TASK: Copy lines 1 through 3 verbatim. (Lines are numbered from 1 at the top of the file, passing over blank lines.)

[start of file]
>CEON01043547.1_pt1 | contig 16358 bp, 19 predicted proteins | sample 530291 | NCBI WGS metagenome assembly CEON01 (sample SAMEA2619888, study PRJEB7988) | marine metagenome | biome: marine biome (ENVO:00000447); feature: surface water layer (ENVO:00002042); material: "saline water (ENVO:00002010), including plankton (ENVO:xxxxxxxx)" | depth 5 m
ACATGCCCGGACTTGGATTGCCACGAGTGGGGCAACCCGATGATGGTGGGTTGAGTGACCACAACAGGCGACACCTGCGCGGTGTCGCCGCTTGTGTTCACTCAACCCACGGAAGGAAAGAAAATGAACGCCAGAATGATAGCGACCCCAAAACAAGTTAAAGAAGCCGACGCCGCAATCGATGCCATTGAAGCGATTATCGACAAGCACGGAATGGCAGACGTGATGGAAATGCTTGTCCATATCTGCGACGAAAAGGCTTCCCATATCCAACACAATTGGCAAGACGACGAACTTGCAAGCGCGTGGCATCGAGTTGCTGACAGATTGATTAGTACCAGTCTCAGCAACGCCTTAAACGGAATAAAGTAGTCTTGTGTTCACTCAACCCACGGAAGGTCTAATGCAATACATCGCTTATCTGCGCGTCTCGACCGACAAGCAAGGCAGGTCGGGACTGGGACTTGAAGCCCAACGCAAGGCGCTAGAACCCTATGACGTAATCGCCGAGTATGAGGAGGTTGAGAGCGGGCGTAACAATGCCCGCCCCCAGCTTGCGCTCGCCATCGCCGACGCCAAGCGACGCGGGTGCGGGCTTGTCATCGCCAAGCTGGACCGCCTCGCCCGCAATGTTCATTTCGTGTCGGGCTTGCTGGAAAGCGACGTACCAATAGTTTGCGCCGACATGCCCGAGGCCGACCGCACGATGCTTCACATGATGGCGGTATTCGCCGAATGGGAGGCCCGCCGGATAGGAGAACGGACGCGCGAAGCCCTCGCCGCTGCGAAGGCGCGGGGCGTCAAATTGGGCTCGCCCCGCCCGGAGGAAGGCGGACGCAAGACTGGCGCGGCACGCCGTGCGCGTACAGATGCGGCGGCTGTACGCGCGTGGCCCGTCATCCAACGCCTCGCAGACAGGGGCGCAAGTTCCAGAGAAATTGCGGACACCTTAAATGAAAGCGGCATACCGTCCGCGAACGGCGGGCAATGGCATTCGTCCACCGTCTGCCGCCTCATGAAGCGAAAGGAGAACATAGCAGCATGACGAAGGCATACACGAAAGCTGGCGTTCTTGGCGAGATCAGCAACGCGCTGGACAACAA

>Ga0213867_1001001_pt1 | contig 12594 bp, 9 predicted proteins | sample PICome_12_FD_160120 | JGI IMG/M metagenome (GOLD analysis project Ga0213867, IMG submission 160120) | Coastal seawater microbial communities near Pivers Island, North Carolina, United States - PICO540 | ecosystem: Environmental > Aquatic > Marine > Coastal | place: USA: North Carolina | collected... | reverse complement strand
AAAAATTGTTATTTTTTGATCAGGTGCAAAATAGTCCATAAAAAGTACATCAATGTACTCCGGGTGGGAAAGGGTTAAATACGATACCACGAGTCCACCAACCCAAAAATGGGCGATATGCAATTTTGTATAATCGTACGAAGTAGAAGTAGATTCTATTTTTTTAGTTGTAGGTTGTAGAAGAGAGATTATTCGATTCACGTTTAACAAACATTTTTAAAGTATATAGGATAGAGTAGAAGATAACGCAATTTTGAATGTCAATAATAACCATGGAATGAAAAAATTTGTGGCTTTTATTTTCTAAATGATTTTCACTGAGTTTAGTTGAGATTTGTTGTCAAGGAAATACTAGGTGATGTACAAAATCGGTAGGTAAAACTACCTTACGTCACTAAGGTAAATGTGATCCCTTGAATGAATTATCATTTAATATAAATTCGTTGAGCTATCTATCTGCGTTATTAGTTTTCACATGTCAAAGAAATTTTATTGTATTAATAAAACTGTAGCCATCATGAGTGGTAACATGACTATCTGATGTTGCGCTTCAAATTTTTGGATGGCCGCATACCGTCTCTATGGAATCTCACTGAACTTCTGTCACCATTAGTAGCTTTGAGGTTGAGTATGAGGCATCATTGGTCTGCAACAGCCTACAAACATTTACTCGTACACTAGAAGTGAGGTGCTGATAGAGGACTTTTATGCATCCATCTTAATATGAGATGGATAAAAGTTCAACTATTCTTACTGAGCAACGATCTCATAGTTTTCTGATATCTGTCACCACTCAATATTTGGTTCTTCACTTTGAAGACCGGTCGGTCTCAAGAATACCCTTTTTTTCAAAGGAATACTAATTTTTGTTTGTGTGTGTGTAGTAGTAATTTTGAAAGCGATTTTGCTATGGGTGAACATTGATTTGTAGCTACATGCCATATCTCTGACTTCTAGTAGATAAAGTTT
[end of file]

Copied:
>CEON01043547.1_pt1 | contig 16358 bp, 19 predicted proteins | sample 530291 | NCBI WGS metagenome assembly CEON01 (sample SAMEA2619888, study PRJEB7988) | marine metagenome | biome: marine biome (ENVO:00000447); feature: surface water layer (ENVO:00002042); material: "saline water (ENVO:00002010), including plankton (ENVO:xxxxxxxx)" | depth 5 m
ACATGCCCGGACTTGGATTGCCACGAGTGGGGCAACCCGATGATGGTGGGTTGAGTGACCACAACAGGCGACACCTGCGCGGTGTCGCCGCTTGTGTTCACTCAACCCACGGAAGGAAAGAAAATGAACGCCAGAATGATAGCGACCCCAAAACAAGTTAAAGAAGCCGACGCCGCAATCGATGCCATTGAAGCGATTATCGACAAGCACGGAATGGCAGACGTGATGGAAATGCTTGTCCATATCTGCGACGAAAAGGCTTCCCATATCCAACACAATTGGCAAGACGACGAACTTGCAAGCGCGTGGCATCGAGTTGCTGACAGATTGATTAGTACCAGTCTCAGCAACGCCTTAAACGGAATAAAGTAGTCTTGTGTTCACTCAACCCACGGAAGGTCTAATGCAATACATCGCTTATCTGCGCGTCTCGACCGACAAGCAAGGCAGGTCGGGACTGGGACTTGAAGCCCAACGCAAGGCGCTAGAACCCTATGACGTAATCGCCGAGTATGAGGAGGTTGAGAGCGGGCGTAACAATGCCCGCCCCCAGCTTGCGCTCGCCATCGCCGACGCCAAGCGACGCGGGTGCGGGCTTGTCATCGCCAAGCTGGACCGCCTCGCCCGCAATGTTCATTTCGTGTCGGGCTTGCTGGAAAGCGACGTACCAATAGTTTGCGCCGACATGCCCGAGGCCGACCGCACGATGCTTCACATGATGGCGGTATTCGCCGAATGGGAGGCCCGCCGGATAGGAGAACGGACGCGCGAAGCCCTCGCCGCTGCGAAGGCGCGGGGCGTCAAATTGGGCTCGCCCCGCCCGGAGGAAGGCGGACGCAAGACTGGCGCGGCACGCCGTGCGCGTACAGATGCGGCGGCTGTACGCGCGTGGCCCGTCATCCAACGCCTCGCAGACAGGGGCGCAAGTTCCAGAGAAATTGCGGACACCTTAAATGAAAGCGGCATACCGTCCGCGAACGGCGGGCAATGGCATTCGTCCACCGTCTGCCGCCTCATGAAGCGAAAGGAGAACATAGCAGCATGACGAAGGCATACACGAAAGCTGGCGTTCTTGGCGAGATCAGCAACGCGCTGGACAACAA

>Ga0213867_1001001_pt1 | contig 12594 bp, 9 predicted proteins | sample PICome_12_FD_160120 | JGI IMG/M metagenome (GOLD analysis project Ga0213867, IMG submission 160120) | Coastal seawater microbial communities near Pivers Island, North Carolina, United States - PICO540 | ecosystem: Environmental > Aquatic > Marine > Coastal | place: USA: North Carolina | collected... | reverse complement strand